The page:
On the death of his elder brother, Walter, the second son, parson of Kincardine O’Neil, already mentioned, forcibly took possession of the castle of Dumbarton as belonging heritably to his family, and held it till 1402, when Robert III. offered him the see of St. Andrews, then vacant, as a recompense for its surrender, but he died about Christmas of the same year.

      The male line of the family was represented by Sir William de Danielstoun of Colgrain, third son of Sir John de Danielstoun above-mentioned. This gentleman had acquired from his father, before 1377, the lands of Colgrain and Camis Eskan in Dumbartonshire, and had, besides, several grants from the crown. He held office in the household of Robert the Third, as well as in that of his eldest son, the ill-fated duke of Rothesay; and on his death in 1393 his widow, the Lady Marjory, had a pension from the king’s chamberlain. His descendant, Robert Danielstoun of Colgrain, was attainted for joining William, fourth earl of Glencairn, in his correspondence with Henry the Eighth of England, but in 1546, had a remission under the great seal for all treasons and crimes committed by him in concert with the said earl.

      In th seventeenth century, John Denistoun of Colgrain, in direct descent from this Robert, adhered faithfully to the king during the civil wars, and in 1653, when the last effort was made by the cavaliers in Scotland, under the earl of Glencairn, for the restoration of Charles the Second, he joined that nobleman’s banner, and received from him the commission of colonel. In the following autumn, however, after Glencairn had left the army, and General Middleton, who had succeeded him in the command, had been surprised and defeated in a defile in the Highlands by Morton, one of Monk’s officers, the laird of Colgrain was specially included in the treaty of surrender, and his estates exempted from attainder. He died in the ensuing year, from a wound received in the Highland expedition. Having no issue male, his eldest daughter, Margaret, succeeded to the estates in virtue of an entail made by her father, on condition of her marrying the heir male of the family, William, the elder of the two sons of Mr. Archibald Dennistoun of Dalchurne, minister of Campsie, – which she did, – and of sixteen children which they had, only one son survived, John, who freed the property, which had been much involved, from debt. James, his son and successor, was twice married, and had three sons, and a daughter, Mary, the wife of John Alston of Westerton, Dumbartonshire. Richard, his third son, purchased Kelvin Grove, near Glasgow, and took his designation from that estate. He married Christina, daughter of James Alston, merchant in Glasgow, heir to the estate of Westerton.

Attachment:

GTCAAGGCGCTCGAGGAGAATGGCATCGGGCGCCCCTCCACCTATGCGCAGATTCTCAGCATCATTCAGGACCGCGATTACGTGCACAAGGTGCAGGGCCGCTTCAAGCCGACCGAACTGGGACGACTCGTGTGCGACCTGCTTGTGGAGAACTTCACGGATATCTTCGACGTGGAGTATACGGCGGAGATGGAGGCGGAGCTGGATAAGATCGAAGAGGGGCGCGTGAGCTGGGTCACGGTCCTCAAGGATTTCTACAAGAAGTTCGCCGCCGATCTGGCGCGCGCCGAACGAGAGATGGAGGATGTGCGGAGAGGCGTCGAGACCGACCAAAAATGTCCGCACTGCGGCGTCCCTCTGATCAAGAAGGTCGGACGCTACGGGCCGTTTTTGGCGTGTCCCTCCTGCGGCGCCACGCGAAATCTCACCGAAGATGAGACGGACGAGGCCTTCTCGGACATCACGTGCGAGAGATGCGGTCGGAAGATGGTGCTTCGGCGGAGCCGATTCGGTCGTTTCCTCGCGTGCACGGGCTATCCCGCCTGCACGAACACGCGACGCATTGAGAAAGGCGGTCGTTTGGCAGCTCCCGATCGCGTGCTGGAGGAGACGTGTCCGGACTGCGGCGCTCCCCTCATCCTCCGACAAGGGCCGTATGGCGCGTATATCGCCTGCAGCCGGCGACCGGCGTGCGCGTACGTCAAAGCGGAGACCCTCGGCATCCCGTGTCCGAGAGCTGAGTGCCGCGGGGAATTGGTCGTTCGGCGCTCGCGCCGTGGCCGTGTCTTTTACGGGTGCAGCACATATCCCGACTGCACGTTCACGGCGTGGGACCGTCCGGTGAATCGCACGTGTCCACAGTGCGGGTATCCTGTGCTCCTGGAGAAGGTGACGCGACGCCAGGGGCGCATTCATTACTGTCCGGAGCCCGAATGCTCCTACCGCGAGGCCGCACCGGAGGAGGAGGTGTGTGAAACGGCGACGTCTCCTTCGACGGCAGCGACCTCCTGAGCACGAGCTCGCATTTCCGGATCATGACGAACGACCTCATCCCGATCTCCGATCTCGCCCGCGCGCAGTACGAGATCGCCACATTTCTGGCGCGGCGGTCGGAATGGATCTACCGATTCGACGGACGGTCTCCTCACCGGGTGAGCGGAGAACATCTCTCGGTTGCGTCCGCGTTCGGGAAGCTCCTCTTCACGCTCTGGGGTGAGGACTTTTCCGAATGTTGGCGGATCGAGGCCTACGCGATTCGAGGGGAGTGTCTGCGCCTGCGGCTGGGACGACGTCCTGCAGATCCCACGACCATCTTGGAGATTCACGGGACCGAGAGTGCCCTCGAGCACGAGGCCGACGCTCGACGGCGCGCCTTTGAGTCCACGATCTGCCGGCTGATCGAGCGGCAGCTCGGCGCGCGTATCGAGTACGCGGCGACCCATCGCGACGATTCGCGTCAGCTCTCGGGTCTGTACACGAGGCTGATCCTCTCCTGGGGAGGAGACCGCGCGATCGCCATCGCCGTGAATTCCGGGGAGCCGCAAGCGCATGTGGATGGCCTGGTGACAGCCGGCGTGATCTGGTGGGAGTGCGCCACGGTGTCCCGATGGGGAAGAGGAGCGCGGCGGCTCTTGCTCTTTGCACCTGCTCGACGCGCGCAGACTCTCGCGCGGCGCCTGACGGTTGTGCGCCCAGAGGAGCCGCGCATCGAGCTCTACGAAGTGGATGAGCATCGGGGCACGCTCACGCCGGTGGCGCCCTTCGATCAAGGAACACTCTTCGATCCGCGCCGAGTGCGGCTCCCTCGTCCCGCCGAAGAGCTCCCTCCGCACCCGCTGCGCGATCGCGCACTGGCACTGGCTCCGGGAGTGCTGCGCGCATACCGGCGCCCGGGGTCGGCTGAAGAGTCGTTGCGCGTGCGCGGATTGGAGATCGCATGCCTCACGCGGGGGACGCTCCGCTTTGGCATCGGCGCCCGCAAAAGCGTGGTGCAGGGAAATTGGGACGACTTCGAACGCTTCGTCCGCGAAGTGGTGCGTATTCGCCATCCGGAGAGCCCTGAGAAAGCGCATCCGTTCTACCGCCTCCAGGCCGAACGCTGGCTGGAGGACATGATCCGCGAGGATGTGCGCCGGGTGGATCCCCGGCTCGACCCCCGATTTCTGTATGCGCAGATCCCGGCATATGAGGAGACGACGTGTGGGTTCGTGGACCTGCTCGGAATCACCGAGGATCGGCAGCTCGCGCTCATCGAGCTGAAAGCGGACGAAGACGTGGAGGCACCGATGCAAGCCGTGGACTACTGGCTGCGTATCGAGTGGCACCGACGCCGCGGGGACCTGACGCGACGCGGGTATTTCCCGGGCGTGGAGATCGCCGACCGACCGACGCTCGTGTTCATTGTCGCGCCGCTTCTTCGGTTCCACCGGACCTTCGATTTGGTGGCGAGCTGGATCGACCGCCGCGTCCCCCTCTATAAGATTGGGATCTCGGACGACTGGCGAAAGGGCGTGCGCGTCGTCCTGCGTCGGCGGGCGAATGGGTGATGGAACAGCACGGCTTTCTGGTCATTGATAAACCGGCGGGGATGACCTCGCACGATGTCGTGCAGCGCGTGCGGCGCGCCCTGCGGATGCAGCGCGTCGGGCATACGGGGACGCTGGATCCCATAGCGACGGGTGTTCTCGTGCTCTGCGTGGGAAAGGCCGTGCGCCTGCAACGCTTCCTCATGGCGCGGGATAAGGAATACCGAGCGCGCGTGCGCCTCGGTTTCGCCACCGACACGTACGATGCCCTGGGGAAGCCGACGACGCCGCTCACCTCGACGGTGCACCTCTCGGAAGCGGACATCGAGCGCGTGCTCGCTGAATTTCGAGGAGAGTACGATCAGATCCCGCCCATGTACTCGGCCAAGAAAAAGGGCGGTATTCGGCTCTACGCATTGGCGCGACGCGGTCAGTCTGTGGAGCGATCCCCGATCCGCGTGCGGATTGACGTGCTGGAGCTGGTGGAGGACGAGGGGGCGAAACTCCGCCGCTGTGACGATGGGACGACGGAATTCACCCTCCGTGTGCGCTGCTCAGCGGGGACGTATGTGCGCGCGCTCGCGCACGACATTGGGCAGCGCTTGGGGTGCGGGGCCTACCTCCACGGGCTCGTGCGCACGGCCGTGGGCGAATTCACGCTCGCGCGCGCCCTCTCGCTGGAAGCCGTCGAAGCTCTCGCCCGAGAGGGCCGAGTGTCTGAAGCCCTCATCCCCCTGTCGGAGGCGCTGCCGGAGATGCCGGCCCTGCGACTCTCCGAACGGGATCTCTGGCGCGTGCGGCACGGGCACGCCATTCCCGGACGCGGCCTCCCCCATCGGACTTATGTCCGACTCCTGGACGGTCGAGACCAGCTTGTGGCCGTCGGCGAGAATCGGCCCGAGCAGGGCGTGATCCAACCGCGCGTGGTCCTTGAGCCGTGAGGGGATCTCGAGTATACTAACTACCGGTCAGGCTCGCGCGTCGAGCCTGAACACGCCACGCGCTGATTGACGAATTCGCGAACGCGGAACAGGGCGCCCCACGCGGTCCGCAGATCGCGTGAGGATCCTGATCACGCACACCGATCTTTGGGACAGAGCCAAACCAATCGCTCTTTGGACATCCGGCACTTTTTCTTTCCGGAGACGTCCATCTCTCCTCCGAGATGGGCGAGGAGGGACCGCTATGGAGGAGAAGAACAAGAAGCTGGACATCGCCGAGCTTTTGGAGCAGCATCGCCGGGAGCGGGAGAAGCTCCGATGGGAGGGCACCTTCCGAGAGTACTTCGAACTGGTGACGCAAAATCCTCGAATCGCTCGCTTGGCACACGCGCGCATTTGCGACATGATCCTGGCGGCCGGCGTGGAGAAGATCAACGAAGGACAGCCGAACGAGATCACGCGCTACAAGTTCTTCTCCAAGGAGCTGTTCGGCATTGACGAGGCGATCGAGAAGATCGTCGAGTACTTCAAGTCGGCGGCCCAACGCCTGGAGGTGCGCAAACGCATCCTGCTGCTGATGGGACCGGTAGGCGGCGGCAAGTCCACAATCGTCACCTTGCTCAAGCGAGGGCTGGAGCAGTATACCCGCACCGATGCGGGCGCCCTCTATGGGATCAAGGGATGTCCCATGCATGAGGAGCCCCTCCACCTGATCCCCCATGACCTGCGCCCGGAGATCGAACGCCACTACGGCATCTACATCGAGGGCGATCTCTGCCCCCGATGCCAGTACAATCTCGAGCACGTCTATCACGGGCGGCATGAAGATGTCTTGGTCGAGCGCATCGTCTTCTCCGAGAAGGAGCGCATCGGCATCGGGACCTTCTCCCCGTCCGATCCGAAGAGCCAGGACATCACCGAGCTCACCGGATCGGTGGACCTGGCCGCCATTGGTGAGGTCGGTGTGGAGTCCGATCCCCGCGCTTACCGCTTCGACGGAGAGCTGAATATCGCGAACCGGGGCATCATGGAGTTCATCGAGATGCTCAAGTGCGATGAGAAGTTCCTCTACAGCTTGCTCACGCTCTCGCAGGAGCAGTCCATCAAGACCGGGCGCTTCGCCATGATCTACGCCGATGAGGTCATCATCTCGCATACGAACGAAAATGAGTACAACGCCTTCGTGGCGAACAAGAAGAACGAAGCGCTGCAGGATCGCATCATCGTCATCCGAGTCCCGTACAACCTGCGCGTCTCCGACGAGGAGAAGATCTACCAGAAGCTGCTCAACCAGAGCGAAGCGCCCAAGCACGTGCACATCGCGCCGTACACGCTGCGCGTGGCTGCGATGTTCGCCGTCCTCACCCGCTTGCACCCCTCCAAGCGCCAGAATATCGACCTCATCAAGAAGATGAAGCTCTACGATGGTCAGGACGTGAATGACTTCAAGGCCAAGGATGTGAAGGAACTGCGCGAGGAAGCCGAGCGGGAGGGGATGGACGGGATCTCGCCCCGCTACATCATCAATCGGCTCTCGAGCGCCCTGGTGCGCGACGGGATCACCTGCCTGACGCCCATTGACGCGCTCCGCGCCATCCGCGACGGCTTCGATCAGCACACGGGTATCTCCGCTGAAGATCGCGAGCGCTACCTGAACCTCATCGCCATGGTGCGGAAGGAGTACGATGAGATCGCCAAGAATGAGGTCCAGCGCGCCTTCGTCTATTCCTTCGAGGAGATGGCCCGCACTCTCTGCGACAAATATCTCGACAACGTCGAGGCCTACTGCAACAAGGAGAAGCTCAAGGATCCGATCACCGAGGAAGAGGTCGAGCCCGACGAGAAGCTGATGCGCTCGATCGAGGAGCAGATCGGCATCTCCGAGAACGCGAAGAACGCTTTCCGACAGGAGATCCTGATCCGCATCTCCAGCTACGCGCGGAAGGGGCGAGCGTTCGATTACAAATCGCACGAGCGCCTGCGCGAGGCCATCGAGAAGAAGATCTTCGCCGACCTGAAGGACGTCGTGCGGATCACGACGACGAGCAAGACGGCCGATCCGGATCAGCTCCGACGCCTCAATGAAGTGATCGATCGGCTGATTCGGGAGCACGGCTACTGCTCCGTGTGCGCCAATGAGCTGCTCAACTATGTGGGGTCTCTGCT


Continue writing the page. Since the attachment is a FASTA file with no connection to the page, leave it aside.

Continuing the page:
James Dennistoun of Colgrain, the eldest son, succeeded in 1796, and for nearly thirty years, was convener of the county of Dumbarton. He was also vice-lieutenant of the county, and colonel of the Dumbartonshire militia. He died in 1816. His only son, James Dennistoun of Dennistoun, inherited the estates of Colgrain and Camis Eskau, and in 1828 obtained from the Lord Lyon of Scotland, authority to bear the arms and style proper to the baronial house of De Danzielstone of that ilk in Renfrewshire. He commanded the yeomanry cavalry of Dumbartonshire, and was a deputy-lieutenant of the county. He died 1st June 1834. By Mary Ramsay his wife, daughter of George Oswald of Auchencruive, he had five sons and six daughters. His eldest son, James Dennistoun of Dennistoun, advocate, born in 1803, author of ‘Memoirs of the Dukes of Urbino,’ and ‘Memoirs of Sir Robert Strange,’ died in 1855. A memoir of Mr. Dennistoun is given in the Supplement to this work.

      Alexander Dennistoun, a son of the late James Dennistoun of Golfhill in Lanarkshire, was member of parliament for that county from 1835 to 1837, and his brother, John Dennistoun, a merchant in Glasgow, represented that city from 1837 to 1847.